The first to receive a Ph.D. in speech-language pathology from the Ammon School of Education, Dr. Nwosu works with speech- and hearing-impaired children at P.S. 69 in Queens.

by Cecil Harris

Nellyzita NwosuHardly a melting pot, New York City is more of a patchwork quilt of ethnicities that forms a unique and sometimes beautiful mosaic. In perhaps no other neighborhood is that mosaic more enthusiastically displayed than in the Jackson Heights section of Queens, where Nellyzita Nwosu—the first to earn the Ph.D. in speech-language pathology in the Ammon School of Education’s Department of Communication Sciences and Disorders—works with speech- and hearing-impaired children at P.S. 69.

Some 20 different languages are represented in the student body at P.S. 69, said Dr. Nwosu, listing among them Polish, Mandarin, Japanese, Vietnamese, Bengali, Urdu, Spanish, Portuguese, English and “black English.” In 15 years in the profession, including the past 10 years at P.S. 69, she has acquired a working knowledge of multiple languages and dialects. The Floral Park, New York, resident is fluent in English and Igbo, languages spoken in her native country, Nigeria.

“I saw a statistic that only six percent of speech-language pathologists are linguistically diverse,” she said. “ASHA [the American Speech-Language-Hearing Association] knows that there is a great need for more speech-language pathologists who are bilingual and multicultural. More students need to become interested in this field so multicultural children can be better served.

“A lot of children who are bilingual or from cultures that teachers are not familiar with are sent to special education, and then they’re stigmatized as special-ed kids. There are standardized tests that those kids do poorly on, but in fact the child is bilingual and may be just mixing up words. As an educator, I intentionally went to P.S. 69 because it is so ethnically diverse. That’s the community I wanted to serve because there are so many different puzzles to solve.”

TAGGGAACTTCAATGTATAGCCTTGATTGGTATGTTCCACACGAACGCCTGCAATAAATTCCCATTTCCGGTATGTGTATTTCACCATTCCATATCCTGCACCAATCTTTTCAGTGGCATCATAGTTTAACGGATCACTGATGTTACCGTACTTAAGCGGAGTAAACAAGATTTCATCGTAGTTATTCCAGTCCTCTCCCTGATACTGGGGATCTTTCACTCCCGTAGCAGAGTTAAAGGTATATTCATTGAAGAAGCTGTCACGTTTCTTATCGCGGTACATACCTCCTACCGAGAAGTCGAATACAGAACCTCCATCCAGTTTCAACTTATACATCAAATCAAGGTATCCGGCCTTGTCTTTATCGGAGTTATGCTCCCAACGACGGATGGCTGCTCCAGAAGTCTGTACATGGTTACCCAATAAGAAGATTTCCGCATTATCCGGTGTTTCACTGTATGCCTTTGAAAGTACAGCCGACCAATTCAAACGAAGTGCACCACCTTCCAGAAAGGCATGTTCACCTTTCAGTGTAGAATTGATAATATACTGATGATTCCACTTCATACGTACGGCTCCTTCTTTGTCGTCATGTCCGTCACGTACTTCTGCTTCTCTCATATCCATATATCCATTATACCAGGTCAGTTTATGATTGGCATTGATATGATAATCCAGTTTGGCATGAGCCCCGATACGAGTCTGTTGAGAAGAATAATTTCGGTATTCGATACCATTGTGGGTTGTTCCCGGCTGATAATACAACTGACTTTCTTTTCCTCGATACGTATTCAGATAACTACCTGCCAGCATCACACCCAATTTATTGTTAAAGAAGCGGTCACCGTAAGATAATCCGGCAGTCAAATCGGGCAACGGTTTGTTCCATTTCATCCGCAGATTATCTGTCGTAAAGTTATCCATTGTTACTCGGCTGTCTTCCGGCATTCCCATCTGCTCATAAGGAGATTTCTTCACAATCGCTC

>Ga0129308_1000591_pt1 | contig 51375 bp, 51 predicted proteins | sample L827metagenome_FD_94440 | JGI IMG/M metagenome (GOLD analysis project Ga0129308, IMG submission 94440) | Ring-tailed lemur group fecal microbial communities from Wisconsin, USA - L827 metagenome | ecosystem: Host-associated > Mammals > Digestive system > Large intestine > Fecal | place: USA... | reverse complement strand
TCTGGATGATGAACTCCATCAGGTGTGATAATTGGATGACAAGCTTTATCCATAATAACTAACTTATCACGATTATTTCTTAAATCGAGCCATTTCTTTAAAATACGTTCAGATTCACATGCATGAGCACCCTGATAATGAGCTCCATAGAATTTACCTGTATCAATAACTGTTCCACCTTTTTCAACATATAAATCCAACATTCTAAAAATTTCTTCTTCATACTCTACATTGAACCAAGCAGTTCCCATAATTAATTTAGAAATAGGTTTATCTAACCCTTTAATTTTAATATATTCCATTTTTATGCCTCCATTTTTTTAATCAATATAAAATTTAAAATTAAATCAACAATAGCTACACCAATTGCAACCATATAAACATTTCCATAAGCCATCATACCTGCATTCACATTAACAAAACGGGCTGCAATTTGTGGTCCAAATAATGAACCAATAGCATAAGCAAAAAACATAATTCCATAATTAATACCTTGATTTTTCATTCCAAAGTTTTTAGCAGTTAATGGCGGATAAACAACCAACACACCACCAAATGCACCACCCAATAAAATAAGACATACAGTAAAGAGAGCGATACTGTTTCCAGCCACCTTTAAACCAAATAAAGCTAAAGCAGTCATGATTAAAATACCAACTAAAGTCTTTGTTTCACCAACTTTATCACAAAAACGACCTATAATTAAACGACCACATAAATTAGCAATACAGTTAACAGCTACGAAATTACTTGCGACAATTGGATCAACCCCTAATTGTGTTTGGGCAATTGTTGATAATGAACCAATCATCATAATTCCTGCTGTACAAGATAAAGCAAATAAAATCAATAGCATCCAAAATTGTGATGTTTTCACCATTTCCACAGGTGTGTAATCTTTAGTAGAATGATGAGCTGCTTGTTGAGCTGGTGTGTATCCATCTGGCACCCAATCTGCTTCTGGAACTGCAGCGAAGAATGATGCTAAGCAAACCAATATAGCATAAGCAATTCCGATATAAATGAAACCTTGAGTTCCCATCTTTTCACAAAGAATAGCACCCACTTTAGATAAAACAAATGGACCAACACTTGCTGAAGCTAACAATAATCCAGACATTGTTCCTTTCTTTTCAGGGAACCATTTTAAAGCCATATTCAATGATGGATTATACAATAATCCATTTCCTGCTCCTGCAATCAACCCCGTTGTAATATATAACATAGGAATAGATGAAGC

After earning degrees at Binghamton University and Syracuse University, she pursued a doctoral degree at Adelphi because the part-time program enabled the married mother of two sons to continue working full time. (The Ph.D. program at the City University of New York requires students to enroll full time.)

“Adelphi’s program has a clinical focus, and I realized the importance of doing research to prove there was a need for more bilingual and multicultural educators in our field,” said Dr. Nwosu, who worked with faculty advisers Elaine Sands, Ph.D., and Reem Khamis-Dakwar, Ph.D., on her dissertation: “The Effect of Specific Training for Preparing Speech and Language Providers Who Service Children from Culturally and Linguistically Diverse Backgrounds.”

P.S. 69 is one public school in one building, unburdened by any public school vs. charter school turf wars. Instead, the ongoing challenge for Dr. Nwosu is in finding more practitioners like herself to work with multicultural children at a time when over reliance on standardized test scores can lead to misdiagnosing a child’s capacity to learn.

This piece appeared in AU VU, Fall 2014 issue.

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